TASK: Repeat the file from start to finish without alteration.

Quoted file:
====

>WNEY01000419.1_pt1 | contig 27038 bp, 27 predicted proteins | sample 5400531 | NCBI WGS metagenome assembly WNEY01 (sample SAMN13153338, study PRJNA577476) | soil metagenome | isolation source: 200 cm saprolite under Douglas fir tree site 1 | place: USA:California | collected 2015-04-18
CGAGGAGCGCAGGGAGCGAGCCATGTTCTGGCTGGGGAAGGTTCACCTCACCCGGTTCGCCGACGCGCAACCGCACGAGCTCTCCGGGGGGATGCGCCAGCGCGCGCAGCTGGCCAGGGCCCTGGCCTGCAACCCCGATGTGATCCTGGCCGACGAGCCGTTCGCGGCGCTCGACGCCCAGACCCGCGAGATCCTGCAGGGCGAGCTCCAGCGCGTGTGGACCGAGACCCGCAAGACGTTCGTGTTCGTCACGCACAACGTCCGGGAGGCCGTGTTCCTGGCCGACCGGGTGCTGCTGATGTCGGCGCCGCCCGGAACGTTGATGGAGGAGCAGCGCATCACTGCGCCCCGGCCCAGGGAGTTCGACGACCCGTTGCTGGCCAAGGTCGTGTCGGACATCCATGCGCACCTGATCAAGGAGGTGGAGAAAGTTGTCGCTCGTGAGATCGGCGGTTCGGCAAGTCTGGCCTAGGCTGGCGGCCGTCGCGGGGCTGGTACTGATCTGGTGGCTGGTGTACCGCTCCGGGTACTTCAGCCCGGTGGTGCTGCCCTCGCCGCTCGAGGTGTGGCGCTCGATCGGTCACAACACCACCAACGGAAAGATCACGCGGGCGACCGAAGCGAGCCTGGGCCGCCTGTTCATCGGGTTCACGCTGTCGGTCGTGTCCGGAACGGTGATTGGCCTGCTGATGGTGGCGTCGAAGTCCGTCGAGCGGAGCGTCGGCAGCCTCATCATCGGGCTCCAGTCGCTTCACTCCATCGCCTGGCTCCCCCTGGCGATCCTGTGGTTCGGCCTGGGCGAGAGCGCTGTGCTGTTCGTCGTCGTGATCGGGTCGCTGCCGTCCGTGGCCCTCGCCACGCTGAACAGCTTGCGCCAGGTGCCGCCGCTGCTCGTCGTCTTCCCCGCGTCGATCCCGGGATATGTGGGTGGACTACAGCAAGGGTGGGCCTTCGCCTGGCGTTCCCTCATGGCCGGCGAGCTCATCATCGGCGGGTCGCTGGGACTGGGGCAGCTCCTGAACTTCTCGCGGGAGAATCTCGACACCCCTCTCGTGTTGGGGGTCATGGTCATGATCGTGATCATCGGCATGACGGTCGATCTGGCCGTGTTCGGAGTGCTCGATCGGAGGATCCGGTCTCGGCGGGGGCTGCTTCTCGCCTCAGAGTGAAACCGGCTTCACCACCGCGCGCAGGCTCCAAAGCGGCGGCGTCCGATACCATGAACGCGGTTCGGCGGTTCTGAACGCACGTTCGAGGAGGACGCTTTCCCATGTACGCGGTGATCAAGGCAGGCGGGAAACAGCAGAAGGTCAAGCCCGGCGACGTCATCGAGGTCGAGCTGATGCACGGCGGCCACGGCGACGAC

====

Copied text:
>WNEY01000419.1_pt1 | contig 27038 bp, 27 predicted proteins | sample 5400531 | NCBI WGS metagenome assembly WNEY01 (sample SAMN13153338, study PRJNA577476) | soil metagenome | isolation source: 200 cm saprolite under Douglas fir tree site 1 | place: USA:California | collected 2015-04-18
CGAGGAGCGCAGGGAGCGAGCCATGTTCTGGCTGGGGAAGGTTCACCTCACCCGGTTCGCCGACGCGCAACCGCACGAGCTCTCCGGGGGGATGCGCCAGCGCGCGCAGCTGGCCAGGGCCCTGGCCTGCAACCCCGATGTGATCCTGGCCGACGAGCCGTTCGCGGCGCTCGACGCCCAGACCCGCGAGATCCTGCAGGGCGAGCTCCAGCGCGTGTGGACCGAGACCCGCAAGACGTTCGTGTTCGTCACGCACAACGTCCGGGAGGCCGTGTTCCTGGCCGACCGGGTGCTGCTGATGTCGGCGCCGCCCGGAACGTTGATGGAGGAGCAGCGCATCACTGCGCCCCGGCCCAGGGAGTTCGACGACCCGTTGCTGGCCAAGGTCGTGTCGGACATCCATGCGCACCTGATCAAGGAGGTGGAGAAAGTTGTCGCTCGTGAGATCGGCGGTTCGGCAAGTCTGGCCTAGGCTGGCGGCCGTCGCGGGGCTGGTACTGATCTGGTGGCTGGTGTACCGCTCCGGGTACTTCAGCCCGGTGGTGCTGCCCTCGCCGCTCGAGGTGTGGCGCTCGATCGGTCACAACACCACCAACGGAAAGATCACGCGGGCGACCGAAGCGAGCCTGGGCCGCCTGTTCATCGGGTTCACGCTGTCGGTCGTGTCCGGAACGGTGATTGGCCTGCTGATGGTGGCGTCGAAGTCCGTCGAGCGGAGCGTCGGCAGCCTCATCATCGGGCTCCAGTCGCTTCACTCCATCGCCTGGCTCCCCCTGGCGATCCTGTGGTTCGGCCTGGGCGAGAGCGCTGTGCTGTTCGTCGTCGTGATCGGGTCGCTGCCGTCCGTGGCCCTCGCCACGCTGAACAGCTTGCGCCAGGTGCCGCCGCTGCTCGTCGTCTTCCCCGCGTCGATCCCGGGATATGTGGGTGGACTACAGCAAGGGTGGGCCTTCGCCTGGCGTTCCCTCATGGCCGGCGAGCTCATCATCGGCGGGTCGCTGGGACTGGGGCAGCTCCTGAACTTCTCGCGGGAGAATCTCGACACCCCTCTCGTGTTGGGGGTCATGGTCATGATCGTGATCATCGGCATGACGGTCGATCTGGCCGTGTTCGGAGTGCTCGATCGGAGGATCCGGTCTCGGCGGGGGCTGCTTCTCGCCTCAGAGTGAAACCGGCTTCACCACCGCGCGCAGGCTCCAAAGCGGCGGCGTCCGATACCATGAACGCGGTTCGGCGGTTCTGAACGCACGTTCGAGGAGGACGCTTTCCCATGTACGCGGTGATCAAGGCAGGCGGGAAACAGCAGAAGGTCAAGCCCGGCGACGTCATCGAGGTCGAGCTGATGCACGGCGGCCACGGCGACGAC